Your articles always contain discriminating language seemingly based on tribal grounds, hence that makes you no different than the current SPLM party. How is Dr. Riek better than Kiir since both are from SPLM? He has been a part of the system since 2005, partaking in looting spree for the very 2015 election while hundred are starving in the country side. No doubt these two are power hungry individuals.

    I myself criticizes Kiir’s policies as a person not Bhar el gazelian. Should Bhar el ghazelians be ashamed of him? yes! as per our cultures, but with educated people like you & the rest, it does not make sense. I would like to quote what I am talking about here from your article:

    “Some of us had ever since found it difficult to identify with the SPLM in as far as its ideology of the united Sudan was concerned, but then the gap even widened on further, when the movement became a sole political instrument which was constantly abused by a particular ethnic group in its quest for dominant power over South Sudan” Please correct me if am wrong!!!!!

    As for the needed change, I would say “Good luck with that,” Kiir is not going anywhere, you know the man, as you mentioned why he gave up panthou just to get oil money to bribe off these growing voices against his regime, we will see.

  2. Kong Puok Tongluot- Finland says:

    Dear Dr. Justin Ambago,
    Yes indeed, we need a change, but according to constitutional act. We should respect any Government’s period.

  3. Valentino says:

    I thought, Dr. Justin Ramba, your Party was going to nominate someone to contest for the top Job come the year 2015, it is not your job to choose for the SPLM its next president as you are not an SPLM member. Interestingly, you have brought forward a regional propaganda such as Greater Equatoria or Greater Upper Nile to be the basis of which the next president should come from. Leave the affairs of the SPLM be decided by the SPLM members themselves but not by you, Dr. Ambago. I believe you understand how political Parties are being run in regards to their Constitutions, objectives and principles. You have the right to criticize the SPLM led government, but it is not your right to choose the alternative leader for the SPLM period.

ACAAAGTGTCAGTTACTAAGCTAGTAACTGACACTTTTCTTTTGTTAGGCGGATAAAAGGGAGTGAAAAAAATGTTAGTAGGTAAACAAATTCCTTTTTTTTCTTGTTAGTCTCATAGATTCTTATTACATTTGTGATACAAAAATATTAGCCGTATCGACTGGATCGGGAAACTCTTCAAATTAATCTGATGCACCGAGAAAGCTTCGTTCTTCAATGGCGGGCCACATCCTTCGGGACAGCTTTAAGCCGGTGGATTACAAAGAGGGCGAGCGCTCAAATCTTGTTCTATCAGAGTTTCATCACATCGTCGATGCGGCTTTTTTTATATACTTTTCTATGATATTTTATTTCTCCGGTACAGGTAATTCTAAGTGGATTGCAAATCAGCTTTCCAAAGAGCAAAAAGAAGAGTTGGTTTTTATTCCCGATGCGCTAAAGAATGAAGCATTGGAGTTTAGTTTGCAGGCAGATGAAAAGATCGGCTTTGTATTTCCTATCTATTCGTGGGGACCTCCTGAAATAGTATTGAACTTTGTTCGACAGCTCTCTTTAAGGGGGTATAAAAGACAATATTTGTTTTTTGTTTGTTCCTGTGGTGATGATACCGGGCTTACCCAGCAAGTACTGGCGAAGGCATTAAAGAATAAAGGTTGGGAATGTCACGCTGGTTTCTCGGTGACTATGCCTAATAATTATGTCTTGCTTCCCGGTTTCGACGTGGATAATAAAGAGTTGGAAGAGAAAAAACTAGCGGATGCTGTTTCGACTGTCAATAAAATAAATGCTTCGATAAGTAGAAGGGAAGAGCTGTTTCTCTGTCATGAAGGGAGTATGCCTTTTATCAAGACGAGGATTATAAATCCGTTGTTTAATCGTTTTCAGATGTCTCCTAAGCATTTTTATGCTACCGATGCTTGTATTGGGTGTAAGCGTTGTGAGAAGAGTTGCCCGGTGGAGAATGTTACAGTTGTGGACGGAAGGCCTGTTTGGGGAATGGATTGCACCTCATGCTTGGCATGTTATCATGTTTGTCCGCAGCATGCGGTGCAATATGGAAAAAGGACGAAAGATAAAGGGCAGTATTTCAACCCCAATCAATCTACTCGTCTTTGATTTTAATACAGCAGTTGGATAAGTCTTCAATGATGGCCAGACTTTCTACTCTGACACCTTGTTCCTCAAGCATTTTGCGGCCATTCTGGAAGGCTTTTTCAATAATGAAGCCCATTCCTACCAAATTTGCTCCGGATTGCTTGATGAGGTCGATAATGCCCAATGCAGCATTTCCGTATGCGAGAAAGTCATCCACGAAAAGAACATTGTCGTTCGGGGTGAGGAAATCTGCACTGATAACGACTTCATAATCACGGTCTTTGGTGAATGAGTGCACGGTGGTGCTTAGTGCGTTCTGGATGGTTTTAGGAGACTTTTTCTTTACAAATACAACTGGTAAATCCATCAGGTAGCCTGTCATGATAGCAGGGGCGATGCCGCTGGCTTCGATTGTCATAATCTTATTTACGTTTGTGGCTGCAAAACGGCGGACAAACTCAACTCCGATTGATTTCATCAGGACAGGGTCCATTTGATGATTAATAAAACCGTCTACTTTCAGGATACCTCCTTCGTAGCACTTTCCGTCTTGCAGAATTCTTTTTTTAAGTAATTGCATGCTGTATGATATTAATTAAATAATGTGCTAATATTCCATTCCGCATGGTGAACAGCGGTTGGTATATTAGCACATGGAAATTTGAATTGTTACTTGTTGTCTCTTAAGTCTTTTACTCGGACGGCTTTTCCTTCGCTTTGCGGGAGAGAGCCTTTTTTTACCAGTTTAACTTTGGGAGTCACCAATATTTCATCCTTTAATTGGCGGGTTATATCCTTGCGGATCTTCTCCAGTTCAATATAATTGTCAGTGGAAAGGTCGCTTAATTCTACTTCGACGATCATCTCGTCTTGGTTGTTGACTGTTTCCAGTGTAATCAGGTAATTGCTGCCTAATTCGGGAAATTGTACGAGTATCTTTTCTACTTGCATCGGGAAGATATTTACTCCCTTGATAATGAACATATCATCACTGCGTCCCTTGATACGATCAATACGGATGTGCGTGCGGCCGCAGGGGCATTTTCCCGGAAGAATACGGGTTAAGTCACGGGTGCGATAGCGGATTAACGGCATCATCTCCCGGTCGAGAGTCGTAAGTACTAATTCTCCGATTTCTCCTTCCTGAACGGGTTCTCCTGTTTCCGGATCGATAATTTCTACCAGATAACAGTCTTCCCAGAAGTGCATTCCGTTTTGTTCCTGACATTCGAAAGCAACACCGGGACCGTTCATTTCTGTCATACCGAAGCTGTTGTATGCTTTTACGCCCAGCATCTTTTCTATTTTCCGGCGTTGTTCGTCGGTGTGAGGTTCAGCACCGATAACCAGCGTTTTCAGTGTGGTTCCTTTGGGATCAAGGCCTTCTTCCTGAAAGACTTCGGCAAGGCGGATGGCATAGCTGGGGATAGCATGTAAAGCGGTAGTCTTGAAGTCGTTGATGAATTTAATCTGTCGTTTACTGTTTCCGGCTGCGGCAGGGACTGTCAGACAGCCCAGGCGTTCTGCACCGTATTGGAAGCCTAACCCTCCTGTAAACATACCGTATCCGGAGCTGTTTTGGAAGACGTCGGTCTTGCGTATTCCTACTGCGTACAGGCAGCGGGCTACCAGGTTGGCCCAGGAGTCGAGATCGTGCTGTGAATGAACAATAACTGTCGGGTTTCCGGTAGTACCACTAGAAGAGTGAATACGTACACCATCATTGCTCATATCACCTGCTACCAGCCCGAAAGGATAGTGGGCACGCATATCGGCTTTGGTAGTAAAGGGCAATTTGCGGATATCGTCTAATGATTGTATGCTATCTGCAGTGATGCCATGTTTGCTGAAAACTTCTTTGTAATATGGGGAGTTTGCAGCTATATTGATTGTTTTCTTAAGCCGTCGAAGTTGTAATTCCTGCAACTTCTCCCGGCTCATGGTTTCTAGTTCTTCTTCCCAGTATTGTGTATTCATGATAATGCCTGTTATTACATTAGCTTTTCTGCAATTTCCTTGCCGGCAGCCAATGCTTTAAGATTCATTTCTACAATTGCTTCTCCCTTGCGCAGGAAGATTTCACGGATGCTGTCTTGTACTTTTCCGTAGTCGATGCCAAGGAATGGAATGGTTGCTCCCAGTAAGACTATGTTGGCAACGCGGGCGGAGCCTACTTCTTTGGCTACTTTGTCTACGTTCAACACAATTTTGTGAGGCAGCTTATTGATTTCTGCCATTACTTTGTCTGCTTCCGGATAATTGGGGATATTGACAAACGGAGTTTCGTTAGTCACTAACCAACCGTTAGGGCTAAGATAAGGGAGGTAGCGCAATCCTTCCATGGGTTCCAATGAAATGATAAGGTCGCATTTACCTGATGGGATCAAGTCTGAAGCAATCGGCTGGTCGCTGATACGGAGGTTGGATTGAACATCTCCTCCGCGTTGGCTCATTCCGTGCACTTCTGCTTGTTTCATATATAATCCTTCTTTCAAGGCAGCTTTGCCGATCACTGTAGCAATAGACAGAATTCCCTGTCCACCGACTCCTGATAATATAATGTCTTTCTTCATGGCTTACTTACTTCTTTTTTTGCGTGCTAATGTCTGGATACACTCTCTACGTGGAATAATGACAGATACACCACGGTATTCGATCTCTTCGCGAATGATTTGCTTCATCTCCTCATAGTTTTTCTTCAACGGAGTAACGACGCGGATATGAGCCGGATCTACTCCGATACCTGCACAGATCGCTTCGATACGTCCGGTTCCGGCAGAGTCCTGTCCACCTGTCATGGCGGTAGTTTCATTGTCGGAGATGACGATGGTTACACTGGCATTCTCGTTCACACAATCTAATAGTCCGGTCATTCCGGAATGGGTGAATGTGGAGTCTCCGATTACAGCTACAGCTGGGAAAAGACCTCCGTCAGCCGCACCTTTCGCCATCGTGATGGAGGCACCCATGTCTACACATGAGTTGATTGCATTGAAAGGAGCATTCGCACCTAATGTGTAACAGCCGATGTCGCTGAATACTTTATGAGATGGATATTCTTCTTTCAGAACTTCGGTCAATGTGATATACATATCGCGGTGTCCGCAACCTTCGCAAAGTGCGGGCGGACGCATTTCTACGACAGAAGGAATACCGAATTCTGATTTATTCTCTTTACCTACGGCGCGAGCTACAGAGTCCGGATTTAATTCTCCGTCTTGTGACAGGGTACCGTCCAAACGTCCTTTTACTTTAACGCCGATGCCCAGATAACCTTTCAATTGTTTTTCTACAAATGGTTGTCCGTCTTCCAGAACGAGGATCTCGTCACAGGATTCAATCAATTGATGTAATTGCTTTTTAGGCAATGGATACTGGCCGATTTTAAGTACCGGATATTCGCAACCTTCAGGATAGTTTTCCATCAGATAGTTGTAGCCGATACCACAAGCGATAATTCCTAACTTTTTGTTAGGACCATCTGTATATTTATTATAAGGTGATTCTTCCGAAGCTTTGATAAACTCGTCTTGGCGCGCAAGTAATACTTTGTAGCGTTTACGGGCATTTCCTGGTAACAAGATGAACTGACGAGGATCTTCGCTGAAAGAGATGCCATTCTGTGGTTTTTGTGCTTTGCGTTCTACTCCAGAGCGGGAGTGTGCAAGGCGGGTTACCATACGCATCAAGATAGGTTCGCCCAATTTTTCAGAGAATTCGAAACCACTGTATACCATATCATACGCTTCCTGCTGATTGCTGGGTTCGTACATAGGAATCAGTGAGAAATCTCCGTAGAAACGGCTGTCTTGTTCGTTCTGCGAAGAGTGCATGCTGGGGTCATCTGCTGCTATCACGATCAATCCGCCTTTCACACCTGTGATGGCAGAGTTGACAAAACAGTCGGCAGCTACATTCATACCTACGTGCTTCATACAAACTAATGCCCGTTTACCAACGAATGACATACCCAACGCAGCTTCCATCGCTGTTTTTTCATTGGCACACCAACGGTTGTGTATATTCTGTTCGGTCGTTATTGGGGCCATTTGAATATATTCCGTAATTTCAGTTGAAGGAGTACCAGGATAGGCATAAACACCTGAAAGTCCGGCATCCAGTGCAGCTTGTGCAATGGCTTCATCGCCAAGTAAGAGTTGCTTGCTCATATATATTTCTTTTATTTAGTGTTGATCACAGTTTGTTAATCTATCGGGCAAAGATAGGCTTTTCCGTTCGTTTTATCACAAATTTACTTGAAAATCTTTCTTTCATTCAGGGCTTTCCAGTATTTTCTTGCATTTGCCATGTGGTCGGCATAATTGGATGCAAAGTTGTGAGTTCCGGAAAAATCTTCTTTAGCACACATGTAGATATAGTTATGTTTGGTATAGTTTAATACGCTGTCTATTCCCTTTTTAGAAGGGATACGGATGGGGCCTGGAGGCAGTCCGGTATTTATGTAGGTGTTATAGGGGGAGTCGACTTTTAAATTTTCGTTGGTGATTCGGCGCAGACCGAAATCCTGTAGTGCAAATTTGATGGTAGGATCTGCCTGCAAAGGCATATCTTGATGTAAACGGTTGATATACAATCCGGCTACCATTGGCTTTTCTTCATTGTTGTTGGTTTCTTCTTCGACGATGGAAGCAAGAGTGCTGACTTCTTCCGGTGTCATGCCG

4. Dan says:

    Anok,
    I disagree with you when you say people from Bahrelgazel should be ashamed of Salva Kiir’s performance as a president. It should be the other way around. I say this because some Dinka groups from that region still believe that bullying, unwarranted violence or killings are considered as signs of bravery. Salva kiir is not the best, but he is not the worst of all the mobs around him either and he should be allowed to try his luck again if he chooses to do so.

  5. anok says:

    You’re entitled to your opinion, Mr.Dan, but you & me know well that this belief exists in our culture unless you are not from Dinka or other South Sudanese tribes who believe in the same. Public figures are considered as role models to all. And when they failed, people will be quick to judge them as to where they came from. As for this case here of our president, it’s definitely could be the whole Dinka that should be ashamed of his leadership style. Is this a right way to see things? Of course Not, but as you said, bullying, killings e.t.c are still considered as good things for some in our societies. Is this right? Of course not, but these are the realities today in our country.

    Facts or truth hurts to be digested or admitted sometimes, but at the same time a wise society might rather deal with it head on now than later in order to achieve progress. Who wants this nation to suffer years in limbo?!!!!!!!!!!!